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Is my child dyspraxic or dyslexic?
Dyspraxia affects about 7% of the population. Nowadays, it is sometimes also referred to as Developmental Co-ordination Disorder (DCD). Dyspraxia / DCD affects fine and gross motor co-ordination. These are the small and large movements that you make as a child, such as dressing, handwriting, colouring and cutting. Large movements such as throwing a ball, catching and running may be harder to do. Children with these types of difficulties may also have problems with sequencing (such as remembering a sequence of instructions) and may need help learning their multiplication tables. Once the problem has been recognised it is possible to help in many effective ways.
Dyspraxia affects about three times as many boys as it does girls.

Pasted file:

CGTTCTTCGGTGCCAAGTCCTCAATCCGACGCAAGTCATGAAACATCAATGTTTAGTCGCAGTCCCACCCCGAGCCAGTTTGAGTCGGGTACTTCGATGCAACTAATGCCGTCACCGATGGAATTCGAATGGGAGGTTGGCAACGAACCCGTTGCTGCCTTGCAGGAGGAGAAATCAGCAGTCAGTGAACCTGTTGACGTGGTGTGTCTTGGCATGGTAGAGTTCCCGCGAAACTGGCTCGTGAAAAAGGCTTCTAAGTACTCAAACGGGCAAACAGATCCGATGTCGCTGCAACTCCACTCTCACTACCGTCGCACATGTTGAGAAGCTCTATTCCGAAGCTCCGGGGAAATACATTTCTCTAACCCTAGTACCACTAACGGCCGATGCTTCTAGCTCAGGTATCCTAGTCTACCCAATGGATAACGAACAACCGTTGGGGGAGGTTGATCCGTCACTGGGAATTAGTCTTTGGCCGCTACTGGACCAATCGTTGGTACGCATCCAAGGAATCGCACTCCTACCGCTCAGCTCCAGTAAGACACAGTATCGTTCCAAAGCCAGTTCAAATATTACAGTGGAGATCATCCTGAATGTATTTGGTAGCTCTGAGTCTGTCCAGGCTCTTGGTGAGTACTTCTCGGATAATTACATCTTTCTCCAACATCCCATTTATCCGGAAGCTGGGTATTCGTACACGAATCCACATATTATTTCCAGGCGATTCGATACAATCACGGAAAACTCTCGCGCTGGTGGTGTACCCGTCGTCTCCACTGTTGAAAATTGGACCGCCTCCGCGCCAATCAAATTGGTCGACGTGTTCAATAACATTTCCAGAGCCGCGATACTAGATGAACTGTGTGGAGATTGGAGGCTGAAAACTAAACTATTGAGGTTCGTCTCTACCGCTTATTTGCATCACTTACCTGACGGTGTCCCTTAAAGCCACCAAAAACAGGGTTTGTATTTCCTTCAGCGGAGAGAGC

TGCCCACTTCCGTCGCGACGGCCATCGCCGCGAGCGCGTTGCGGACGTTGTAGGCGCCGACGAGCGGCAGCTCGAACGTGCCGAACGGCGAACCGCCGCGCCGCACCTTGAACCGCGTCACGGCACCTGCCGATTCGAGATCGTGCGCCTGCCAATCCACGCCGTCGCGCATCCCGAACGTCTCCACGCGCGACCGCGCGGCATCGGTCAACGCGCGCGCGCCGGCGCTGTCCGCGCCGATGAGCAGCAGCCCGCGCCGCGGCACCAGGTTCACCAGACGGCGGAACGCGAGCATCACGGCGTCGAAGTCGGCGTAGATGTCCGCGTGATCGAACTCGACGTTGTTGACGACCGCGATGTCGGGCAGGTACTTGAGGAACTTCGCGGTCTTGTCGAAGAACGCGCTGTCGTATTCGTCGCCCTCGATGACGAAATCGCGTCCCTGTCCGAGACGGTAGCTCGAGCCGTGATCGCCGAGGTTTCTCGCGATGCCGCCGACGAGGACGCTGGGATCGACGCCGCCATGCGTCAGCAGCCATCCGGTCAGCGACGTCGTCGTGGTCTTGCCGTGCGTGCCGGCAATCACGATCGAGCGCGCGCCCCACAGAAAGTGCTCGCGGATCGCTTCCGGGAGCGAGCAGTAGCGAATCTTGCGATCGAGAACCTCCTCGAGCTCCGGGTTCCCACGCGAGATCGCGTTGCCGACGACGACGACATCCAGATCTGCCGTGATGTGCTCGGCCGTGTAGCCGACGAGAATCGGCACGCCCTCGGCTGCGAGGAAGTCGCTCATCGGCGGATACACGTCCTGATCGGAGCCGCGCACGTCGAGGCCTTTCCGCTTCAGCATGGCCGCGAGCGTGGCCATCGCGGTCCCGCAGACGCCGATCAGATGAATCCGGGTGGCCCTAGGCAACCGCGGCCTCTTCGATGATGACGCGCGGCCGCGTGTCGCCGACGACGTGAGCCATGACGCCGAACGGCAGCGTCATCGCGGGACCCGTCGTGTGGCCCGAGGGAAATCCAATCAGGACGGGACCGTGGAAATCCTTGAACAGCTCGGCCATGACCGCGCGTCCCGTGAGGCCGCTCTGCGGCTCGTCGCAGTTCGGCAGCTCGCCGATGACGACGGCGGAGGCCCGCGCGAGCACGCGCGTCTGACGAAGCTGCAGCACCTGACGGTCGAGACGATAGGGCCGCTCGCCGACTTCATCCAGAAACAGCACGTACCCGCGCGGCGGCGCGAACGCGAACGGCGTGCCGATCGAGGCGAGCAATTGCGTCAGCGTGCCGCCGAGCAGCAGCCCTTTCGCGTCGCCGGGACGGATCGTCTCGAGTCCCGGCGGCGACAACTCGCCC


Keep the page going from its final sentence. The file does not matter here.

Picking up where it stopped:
Dyslexia affects reading and spelling and can overlap with dyspraxia as well. Dyslexic children may also have difficulties with visual processing and sequencing.
Just because your child has difficulty in one or more of these areas does not mean that they are dyspraxic or dyslexic. Always seek professional advice. Most schools will have a SENCO (special educational needs co-ordinator) who should be able to advise you and point you in the direction of further help. Occupational Therapists, Physiotherapists and assessments through your local authority will give you a clearer picture. Organisations such as The Dyspraxia Foundation (
/) and the British Dyslexia Association (
/) will also be able to provide you with information.